[CQ-Contest] New Sprint Operating Technique

k8cc k8cc at mediaone.net
Mon Feb 5 20:29:03 EST 2001

This past weekend in the SSB Sprint, I was first exposed to a new operating
technique.  You answer a station's solicitation for a contact and work
him.  According to the Sprint rules this means that he has to QSY but as he
confirms your exchange he asks if you want to work him on another band.

This happened to me twice during the contest.  In both cases I went ahead
and QSYd to make the contact.  However, as I thought about this after the
contest I was bothered by it but wasn't quite sure why.  After all, we had
QSYd far more than the 5 KHz required and wasn't it the same as "moving" a
station like we might do in other contests?

In discussing this at lunch with K9TM, Tim hit the nail on the head.  The
Sprint rules state:



If any station solicits a call (by sending CQ, QRZ?, "going up 5 kHz," QRZ,
or any other means of soliciting a response), he is permitted to work only
one station in response to that           solicitation. He must thereafter
move at least 1 kHz before he works any other station,or at least 5 kHz
before he again solicits other calls. Once a station is required to QSY,
that station is not allowed to make another QSO on the vacated frequency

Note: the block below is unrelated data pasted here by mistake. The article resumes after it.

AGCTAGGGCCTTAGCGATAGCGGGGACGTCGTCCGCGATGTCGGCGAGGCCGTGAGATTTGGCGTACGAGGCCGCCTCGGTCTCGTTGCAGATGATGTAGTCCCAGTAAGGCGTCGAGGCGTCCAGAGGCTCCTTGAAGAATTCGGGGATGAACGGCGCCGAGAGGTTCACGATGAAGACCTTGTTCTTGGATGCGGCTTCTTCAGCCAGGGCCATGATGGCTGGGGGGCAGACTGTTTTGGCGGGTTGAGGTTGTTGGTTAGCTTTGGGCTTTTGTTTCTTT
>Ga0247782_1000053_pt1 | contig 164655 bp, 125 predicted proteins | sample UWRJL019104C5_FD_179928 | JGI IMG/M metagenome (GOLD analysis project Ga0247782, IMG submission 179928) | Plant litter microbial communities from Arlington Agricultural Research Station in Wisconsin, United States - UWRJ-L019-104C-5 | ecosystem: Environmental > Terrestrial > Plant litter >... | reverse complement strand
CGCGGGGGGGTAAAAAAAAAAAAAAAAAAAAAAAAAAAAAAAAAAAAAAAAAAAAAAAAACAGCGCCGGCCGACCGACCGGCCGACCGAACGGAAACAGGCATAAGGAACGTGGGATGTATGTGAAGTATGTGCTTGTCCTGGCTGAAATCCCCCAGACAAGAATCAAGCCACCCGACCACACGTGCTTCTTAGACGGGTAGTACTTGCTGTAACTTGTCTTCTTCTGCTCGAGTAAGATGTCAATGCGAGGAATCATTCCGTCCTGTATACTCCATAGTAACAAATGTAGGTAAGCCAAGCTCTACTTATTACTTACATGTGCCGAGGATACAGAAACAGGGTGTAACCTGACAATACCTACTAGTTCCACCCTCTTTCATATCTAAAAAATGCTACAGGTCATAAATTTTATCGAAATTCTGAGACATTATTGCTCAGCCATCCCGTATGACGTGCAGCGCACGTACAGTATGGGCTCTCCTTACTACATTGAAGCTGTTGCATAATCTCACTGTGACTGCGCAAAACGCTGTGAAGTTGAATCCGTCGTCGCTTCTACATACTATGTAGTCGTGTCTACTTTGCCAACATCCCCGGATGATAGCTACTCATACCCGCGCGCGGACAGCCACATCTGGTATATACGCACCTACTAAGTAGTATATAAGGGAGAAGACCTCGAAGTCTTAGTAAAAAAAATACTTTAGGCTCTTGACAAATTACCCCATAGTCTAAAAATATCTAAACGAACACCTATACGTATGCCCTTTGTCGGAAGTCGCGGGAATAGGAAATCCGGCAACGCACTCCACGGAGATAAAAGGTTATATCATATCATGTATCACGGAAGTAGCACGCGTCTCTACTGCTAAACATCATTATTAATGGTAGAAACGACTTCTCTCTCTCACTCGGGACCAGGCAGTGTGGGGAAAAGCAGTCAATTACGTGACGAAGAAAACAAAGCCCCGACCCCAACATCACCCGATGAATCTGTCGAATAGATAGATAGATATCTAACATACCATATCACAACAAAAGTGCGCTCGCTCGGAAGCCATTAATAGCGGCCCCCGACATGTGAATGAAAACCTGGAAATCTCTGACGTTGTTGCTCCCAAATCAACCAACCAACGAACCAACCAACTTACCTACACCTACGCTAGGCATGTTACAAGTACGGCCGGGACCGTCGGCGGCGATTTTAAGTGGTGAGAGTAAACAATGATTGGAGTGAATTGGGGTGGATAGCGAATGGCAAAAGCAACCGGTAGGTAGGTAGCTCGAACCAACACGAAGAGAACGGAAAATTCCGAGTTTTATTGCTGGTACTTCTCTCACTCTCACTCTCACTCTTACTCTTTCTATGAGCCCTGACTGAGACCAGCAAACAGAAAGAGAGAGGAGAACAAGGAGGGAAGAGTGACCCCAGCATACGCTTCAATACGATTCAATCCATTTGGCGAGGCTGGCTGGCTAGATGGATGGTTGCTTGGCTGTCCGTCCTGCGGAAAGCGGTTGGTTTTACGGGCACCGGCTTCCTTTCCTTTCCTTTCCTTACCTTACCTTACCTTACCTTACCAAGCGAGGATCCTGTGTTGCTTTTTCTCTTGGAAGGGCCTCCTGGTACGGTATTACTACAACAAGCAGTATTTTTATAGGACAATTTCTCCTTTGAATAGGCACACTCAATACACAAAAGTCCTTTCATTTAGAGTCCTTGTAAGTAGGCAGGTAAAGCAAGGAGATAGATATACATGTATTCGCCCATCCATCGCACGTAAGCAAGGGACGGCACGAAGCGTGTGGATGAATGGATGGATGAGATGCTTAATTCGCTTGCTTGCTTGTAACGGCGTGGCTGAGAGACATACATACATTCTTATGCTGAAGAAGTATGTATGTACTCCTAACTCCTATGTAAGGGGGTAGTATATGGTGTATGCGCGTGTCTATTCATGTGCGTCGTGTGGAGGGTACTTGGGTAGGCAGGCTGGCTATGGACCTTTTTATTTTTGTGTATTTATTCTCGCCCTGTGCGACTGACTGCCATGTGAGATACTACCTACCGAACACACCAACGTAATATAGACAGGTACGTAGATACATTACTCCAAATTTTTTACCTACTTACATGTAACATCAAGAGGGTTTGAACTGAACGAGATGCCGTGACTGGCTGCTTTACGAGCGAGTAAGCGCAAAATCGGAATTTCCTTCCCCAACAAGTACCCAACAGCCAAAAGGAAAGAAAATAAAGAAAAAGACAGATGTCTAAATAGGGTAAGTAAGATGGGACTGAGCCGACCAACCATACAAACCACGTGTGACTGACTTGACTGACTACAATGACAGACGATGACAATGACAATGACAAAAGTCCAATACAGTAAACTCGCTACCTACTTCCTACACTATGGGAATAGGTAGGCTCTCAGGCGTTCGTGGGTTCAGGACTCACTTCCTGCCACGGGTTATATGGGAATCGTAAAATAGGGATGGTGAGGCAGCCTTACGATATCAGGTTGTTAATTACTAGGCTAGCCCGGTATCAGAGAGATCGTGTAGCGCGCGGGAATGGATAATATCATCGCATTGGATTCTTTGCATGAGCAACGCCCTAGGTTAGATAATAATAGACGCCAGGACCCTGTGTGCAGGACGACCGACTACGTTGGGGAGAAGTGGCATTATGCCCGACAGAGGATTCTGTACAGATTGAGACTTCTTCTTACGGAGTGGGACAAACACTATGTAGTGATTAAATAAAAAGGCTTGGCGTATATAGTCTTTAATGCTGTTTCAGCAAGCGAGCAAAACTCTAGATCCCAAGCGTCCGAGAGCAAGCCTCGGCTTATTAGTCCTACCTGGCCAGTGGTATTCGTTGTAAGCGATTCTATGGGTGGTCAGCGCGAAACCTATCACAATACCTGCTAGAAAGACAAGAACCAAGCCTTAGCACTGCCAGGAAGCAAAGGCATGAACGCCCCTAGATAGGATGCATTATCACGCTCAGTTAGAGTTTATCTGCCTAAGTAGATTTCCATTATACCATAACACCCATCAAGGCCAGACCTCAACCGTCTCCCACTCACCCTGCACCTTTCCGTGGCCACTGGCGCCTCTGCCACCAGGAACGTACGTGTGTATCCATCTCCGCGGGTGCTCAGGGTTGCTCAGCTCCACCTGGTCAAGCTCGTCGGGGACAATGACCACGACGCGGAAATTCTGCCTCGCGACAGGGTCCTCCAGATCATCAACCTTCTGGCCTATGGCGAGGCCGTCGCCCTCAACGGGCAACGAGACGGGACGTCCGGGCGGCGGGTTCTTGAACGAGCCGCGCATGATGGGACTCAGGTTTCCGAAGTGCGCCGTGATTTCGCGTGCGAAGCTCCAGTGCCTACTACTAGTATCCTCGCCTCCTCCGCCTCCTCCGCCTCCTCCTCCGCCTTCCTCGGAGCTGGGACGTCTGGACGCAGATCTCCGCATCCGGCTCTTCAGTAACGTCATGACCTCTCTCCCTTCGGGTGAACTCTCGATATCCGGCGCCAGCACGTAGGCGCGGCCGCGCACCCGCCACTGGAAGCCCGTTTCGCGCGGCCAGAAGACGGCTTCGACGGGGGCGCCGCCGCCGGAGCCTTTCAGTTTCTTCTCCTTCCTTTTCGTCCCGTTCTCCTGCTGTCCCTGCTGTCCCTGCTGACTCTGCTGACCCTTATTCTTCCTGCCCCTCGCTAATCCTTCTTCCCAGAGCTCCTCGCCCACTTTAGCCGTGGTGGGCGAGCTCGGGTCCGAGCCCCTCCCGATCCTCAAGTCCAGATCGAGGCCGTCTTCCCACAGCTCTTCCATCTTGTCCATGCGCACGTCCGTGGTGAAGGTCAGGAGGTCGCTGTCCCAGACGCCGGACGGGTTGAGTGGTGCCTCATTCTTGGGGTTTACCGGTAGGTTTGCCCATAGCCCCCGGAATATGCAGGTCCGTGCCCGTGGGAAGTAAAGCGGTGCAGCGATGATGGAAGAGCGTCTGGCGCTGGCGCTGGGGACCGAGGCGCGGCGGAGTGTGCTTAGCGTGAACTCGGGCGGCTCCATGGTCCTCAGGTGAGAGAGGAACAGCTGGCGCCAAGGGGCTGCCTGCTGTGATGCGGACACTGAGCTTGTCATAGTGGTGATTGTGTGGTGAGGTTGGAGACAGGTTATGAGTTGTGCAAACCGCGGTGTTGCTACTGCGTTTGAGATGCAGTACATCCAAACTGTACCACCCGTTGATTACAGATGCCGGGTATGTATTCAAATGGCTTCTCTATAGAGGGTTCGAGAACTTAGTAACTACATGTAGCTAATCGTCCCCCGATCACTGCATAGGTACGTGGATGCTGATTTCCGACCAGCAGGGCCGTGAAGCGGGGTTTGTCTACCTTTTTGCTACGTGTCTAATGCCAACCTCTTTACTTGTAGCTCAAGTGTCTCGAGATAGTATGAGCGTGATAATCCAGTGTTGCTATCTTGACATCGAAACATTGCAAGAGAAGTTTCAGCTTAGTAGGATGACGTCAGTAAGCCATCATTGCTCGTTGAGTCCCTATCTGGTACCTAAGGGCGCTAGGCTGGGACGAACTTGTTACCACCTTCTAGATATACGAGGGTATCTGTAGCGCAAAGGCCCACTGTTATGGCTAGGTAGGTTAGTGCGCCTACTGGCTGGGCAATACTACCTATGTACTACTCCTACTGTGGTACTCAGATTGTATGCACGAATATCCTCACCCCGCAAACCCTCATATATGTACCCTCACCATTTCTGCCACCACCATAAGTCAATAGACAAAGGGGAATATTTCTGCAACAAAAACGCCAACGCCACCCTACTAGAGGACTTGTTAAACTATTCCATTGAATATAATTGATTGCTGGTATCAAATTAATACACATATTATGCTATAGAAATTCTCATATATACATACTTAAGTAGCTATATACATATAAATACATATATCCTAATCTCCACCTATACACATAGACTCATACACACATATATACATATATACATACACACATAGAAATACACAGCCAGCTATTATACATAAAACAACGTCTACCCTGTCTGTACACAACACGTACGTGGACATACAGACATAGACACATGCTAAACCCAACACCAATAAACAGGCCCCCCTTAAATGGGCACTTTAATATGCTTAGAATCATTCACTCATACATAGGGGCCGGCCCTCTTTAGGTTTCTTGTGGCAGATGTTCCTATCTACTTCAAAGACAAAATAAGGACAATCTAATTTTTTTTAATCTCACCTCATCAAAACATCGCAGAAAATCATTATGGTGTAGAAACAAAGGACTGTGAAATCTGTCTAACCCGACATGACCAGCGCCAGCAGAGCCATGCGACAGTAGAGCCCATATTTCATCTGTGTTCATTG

until or unless at least one subsequent QSO is made on a new frequency at
least 1 kHz or 5 kHz (as appropriate) from the vacated frequency.

<end snip>

The portion of the rule in question is the part that says "He must
thereafter move at least 1 KHz before he works any other station, OR AT
me to call him on a specific frequency on another band, that is a
solicitation for a call.

Rules aside, there are a number of good reasons why you would want to do
this.  To a skilled SO2R practitioner, there's not much difference between
another frequency in a different band and another frequency in the same
band.  They can park the second radio on the "other" band and wait for
their customer to arrive while still QSYing off to seek QSOs on the
original band.  This would seem to speed up the rate.

Only problem is that its against the rules.  As I said, two well-known
stations made such contacts with me in the SSB Sprint.  I think *I'm* OK
because in neither case did I solicit the contact.  The point of this
e-mail is simply to point out that this technique is against the Sprint
rules so that people will not use it.



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